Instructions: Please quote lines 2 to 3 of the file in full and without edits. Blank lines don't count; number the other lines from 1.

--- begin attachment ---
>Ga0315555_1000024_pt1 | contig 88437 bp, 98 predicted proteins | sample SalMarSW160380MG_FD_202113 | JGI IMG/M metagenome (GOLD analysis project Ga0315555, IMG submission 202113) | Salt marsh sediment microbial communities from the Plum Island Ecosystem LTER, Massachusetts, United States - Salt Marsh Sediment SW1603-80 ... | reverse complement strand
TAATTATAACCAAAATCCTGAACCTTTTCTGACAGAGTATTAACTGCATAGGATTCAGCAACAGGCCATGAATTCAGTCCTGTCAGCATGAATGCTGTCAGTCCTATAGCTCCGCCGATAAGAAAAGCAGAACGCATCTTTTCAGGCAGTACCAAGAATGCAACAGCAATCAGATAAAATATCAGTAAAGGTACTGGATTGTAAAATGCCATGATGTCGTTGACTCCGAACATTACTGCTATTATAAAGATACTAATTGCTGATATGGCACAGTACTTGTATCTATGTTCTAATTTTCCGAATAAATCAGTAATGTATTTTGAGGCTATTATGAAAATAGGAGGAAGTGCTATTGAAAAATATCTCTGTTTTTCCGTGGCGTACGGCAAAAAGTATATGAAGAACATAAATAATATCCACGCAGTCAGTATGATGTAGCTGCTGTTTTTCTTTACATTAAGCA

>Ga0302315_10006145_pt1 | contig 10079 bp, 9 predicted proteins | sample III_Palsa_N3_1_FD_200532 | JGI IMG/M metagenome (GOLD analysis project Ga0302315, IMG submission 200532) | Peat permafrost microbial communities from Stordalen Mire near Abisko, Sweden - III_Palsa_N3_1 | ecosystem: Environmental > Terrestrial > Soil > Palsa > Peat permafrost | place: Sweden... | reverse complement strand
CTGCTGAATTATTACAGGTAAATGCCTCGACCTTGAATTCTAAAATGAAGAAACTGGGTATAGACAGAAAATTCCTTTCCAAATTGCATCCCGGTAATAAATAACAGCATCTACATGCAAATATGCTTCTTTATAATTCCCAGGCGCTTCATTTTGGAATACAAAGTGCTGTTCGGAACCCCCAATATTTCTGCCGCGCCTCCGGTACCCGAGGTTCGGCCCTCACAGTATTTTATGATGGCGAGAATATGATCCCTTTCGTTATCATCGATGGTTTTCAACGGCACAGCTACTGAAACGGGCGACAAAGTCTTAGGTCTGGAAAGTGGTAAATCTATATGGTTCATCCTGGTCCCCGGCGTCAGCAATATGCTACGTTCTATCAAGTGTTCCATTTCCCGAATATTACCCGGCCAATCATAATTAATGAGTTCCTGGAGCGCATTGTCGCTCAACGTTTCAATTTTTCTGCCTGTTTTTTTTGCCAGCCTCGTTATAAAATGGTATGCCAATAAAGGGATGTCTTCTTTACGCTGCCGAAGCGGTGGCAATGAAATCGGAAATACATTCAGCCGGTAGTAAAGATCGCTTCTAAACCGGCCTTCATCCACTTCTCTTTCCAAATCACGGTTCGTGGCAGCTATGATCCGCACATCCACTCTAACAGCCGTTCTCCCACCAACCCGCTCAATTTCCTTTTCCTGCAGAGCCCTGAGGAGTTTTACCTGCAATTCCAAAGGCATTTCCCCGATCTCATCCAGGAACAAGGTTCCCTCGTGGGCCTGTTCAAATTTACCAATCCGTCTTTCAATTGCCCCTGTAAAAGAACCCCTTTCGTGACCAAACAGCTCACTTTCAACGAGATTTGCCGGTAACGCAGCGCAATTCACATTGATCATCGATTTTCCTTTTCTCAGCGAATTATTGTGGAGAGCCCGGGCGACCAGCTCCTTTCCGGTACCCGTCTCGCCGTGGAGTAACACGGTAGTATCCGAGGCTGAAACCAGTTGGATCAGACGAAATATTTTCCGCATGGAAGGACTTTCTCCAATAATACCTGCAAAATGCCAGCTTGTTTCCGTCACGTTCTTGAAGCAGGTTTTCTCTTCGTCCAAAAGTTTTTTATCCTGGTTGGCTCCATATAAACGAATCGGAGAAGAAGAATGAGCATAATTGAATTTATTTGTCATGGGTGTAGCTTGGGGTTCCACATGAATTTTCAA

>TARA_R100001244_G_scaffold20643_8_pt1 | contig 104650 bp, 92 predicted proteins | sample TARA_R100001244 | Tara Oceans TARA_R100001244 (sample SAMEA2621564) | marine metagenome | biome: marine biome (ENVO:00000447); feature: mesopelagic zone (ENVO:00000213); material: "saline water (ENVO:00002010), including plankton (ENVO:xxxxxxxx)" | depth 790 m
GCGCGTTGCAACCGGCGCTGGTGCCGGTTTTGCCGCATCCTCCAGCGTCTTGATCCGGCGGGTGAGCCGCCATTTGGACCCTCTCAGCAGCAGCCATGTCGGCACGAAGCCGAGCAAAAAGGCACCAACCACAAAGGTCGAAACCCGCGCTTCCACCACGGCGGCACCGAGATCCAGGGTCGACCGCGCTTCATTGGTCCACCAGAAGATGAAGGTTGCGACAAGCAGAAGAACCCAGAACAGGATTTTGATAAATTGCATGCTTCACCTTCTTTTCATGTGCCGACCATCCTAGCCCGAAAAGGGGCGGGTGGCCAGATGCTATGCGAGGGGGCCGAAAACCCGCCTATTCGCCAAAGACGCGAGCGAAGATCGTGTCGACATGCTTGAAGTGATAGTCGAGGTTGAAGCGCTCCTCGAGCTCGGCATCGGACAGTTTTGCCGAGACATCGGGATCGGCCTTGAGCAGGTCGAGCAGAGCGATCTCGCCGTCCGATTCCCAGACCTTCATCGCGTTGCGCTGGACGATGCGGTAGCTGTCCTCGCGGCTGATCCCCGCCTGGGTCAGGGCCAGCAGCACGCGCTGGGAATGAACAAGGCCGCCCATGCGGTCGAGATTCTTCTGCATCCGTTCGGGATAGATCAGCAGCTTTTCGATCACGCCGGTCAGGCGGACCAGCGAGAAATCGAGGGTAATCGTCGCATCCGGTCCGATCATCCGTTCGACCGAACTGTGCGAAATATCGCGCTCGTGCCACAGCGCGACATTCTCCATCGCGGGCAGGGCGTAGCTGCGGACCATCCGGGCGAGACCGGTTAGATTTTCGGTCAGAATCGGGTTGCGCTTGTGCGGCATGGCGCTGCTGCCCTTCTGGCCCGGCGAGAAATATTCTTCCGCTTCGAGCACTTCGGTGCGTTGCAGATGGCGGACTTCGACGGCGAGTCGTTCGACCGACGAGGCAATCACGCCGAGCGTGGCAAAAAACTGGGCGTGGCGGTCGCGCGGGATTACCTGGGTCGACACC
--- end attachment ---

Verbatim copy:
TAATTATAACCAAAATCCTGAACCTTTTCTGACAGAGTATTAACTGCATAGGATTCAGCAACAGGCCATGAATTCAGTCCTGTCAGCATGAATGCTGTCAGTCCTATAGCTCCGCCGATAAGAAAAGCAGAACGCATCTTTTCAGGCAGTACCAAGAATGCAACAGCAATCAGATAAAATATCAGTAAAGGTACTGGATTGTAAAATGCCATGATGTCGTTGACTCCGAACATTACTGCTATTATAAAGATACTAATTGCTGATATGGCACAGTACTTGTATCTATGTTCTAATTTTCCGAATAAATCAGTAATGTATTTTGAGGCTATTATGAAAATAGGAGGAAGTGCTATTGAAAAATATCTCTGTTTTTCCGTGGCGTACGGCAAAAAGTATATGAAGAACATAAATAATATCCACGCAGTCAGTATGATGTAGCTGCTGTTTTTCTTTACATTAAGCA

>Ga0302315_10006145_pt1 | contig 10079 bp, 9 predicted proteins | sample III_Palsa_N3_1_FD_200532 | JGI IMG/M metagenome (GOLD analysis project Ga0302315, IMG submission 200532) | Peat permafrost microbial communities from Stordalen Mire near Abisko, Sweden - III_Palsa_N3_1 | ecosystem: Environmental > Terrestrial > Soil > Palsa > Peat permafrost | place: Sweden... | reverse complement strand